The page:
Drawing close to 2 million unique visitors over the past month, GodTube.com not only became the nation's fastest-growing Web property in August, according to ComScore's Media Metrix, but has been dubbed by media outlets as the Christian alternative to YouTube.
Last week, GodTube also attempted to boost its appeal by adding social networking to the list of services that already include user-generated and live webcasting. While there already exists other Christian websites with similar offerings (dittytalk.com, videopile.com, mychurch.org, xianz.com), GodTube.com is the first to offer all three services.
And the triple-combination formula has been working.
Last month, the family-friendly website increased its traffic by 973 percent over the previous month and streamed 1.5 million hours of videos.
Chris Wyatt, CEO of GodTube, is not surprised, noting the vast potential market.
"You know, [there are] 2.1 billion Christians out there in the world, but really we're talking not only [about] the Christians but also the 4 billion out there that are seeking faith," Wyatt told ABC's Nightline last week.
"Now we're going to take on the world," said Wyatt. "You know, all of a sudden it's GodTube U.S. Then you're going to see GodTube in Español and in multiple languages."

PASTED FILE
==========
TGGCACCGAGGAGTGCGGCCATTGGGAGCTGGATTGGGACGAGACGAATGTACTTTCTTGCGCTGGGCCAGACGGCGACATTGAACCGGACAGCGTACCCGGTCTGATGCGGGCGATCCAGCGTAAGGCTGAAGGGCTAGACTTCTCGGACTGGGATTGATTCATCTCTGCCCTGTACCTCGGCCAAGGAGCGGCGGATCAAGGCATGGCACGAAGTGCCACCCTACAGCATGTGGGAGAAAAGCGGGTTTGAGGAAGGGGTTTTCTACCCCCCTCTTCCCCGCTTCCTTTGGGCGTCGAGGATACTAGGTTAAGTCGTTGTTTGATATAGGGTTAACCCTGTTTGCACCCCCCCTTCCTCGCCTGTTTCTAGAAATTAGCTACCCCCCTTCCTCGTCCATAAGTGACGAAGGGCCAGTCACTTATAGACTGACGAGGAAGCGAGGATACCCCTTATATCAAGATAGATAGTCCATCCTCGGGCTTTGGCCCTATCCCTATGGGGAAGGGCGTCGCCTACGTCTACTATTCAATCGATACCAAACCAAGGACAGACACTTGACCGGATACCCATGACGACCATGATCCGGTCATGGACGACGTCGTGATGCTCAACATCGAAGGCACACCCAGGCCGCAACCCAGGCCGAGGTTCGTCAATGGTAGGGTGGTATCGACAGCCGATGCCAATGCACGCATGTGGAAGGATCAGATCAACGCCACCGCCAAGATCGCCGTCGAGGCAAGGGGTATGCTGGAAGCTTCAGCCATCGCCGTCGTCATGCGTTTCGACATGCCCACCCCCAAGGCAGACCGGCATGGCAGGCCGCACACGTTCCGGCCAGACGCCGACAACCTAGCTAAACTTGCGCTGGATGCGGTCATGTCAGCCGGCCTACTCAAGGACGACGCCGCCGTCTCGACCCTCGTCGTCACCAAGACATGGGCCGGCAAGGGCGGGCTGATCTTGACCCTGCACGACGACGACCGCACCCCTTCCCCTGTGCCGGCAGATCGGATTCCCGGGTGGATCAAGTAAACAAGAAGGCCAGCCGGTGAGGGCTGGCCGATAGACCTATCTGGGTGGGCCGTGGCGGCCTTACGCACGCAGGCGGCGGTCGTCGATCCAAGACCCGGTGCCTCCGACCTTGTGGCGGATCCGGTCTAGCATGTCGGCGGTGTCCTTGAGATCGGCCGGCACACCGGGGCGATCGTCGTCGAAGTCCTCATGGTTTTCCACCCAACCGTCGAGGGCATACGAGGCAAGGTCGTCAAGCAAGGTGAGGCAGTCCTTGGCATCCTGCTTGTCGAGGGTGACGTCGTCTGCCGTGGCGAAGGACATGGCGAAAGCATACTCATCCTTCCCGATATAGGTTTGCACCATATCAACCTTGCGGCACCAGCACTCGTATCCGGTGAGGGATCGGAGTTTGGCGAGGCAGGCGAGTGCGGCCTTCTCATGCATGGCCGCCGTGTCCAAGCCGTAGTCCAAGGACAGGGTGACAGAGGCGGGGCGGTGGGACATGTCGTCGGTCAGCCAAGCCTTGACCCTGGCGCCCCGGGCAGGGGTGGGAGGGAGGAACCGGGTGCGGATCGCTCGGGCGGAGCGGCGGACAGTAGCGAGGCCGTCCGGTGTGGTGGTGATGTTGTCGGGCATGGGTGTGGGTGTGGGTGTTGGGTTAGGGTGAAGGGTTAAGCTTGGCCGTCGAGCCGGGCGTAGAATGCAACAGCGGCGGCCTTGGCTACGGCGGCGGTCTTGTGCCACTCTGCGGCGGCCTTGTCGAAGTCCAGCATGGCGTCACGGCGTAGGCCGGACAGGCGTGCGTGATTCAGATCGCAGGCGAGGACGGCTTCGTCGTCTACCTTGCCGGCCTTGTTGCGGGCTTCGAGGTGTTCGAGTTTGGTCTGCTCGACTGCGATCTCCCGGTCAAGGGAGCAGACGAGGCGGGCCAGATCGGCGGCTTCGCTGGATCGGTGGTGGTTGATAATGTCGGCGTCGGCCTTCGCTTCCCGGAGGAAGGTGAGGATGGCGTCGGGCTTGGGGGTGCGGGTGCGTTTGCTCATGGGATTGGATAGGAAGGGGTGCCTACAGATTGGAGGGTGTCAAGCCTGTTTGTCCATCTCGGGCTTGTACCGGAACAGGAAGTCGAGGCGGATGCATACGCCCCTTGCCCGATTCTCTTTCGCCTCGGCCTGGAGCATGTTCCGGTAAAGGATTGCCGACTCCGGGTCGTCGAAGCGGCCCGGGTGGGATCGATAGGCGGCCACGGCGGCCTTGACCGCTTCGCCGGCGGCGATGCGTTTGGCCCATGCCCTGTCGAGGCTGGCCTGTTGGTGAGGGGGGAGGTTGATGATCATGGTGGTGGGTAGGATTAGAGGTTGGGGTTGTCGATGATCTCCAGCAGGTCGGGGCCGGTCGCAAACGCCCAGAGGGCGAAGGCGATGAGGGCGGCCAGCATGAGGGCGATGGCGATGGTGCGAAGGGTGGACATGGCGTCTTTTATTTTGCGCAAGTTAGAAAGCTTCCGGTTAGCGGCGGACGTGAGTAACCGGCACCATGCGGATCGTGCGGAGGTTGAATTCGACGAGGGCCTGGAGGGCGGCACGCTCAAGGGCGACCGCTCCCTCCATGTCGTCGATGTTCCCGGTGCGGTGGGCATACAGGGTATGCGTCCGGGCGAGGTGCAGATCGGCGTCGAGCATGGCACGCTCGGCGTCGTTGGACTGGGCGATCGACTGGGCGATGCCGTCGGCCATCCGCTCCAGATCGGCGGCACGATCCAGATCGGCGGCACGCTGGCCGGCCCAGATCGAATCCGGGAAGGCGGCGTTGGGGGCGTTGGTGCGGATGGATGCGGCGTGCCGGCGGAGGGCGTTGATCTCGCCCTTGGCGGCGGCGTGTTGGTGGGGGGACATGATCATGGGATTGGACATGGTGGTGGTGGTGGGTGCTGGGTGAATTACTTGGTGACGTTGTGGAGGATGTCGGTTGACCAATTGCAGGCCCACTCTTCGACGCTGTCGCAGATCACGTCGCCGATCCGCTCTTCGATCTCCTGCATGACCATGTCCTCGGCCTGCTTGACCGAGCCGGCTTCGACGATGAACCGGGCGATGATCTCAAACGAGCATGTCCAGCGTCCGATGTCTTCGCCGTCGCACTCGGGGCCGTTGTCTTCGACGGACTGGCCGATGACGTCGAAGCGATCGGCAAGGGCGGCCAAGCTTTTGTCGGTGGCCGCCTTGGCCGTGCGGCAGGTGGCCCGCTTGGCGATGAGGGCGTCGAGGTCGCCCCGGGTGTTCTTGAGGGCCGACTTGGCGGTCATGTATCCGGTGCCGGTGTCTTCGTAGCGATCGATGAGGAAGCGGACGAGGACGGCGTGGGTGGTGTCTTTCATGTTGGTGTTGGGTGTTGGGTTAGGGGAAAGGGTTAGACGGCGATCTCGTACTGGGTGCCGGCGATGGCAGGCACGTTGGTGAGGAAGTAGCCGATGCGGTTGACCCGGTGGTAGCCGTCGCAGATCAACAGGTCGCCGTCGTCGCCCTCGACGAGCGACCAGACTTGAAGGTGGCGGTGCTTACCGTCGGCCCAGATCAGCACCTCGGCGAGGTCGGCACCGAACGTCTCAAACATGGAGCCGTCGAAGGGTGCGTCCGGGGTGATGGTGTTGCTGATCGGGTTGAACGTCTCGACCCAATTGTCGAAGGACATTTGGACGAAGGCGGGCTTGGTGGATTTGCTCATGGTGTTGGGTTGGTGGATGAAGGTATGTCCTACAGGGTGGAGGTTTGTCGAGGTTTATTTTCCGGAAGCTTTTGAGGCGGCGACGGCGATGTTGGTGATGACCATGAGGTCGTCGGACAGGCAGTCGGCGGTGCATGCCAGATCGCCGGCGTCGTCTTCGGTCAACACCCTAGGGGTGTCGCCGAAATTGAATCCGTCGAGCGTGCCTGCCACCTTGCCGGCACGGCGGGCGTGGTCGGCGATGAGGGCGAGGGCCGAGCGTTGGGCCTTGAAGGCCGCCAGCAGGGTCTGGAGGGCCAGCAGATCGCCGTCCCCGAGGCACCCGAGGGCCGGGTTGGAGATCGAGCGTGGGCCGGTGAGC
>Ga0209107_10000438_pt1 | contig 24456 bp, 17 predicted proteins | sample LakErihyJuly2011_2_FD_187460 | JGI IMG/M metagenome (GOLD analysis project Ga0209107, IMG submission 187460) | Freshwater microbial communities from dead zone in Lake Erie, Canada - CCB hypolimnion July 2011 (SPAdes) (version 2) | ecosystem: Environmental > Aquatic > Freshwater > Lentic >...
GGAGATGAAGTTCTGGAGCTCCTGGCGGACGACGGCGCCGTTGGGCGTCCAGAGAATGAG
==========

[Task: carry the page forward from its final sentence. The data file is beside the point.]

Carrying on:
The multi-lingual feature of the site will be more than just a marketing strategy.
According to GodTube's mission statement, the site exists to "connect Christians for the purpose of encouraging and advancing the Gospel worldwide."
Wyatt first came up with the idea for GodTube two years ago after reading a Pew Internet survey saying that the percentage of Christians attending church regularly would drop by half by 2025 – from the 70 percent today.
In response, the website today targets not just non-believers but also a younger generation of Christians.
"We apply Web technology to the gospel in a way that appeals to young people," said Wyatt. "We call it Jesus 2.0."
Many other Christian ministries, megachurches, and Christian retailers, are also joining GodTube's vision, including Garden Grove's 10,000-member Crystal Cathedral, the late Rev. Jerry Falwell's Liberty University in Virginia and leading Christian publisher Thomas Nelson Inc. of Nashville, according to the Los Angeles Times.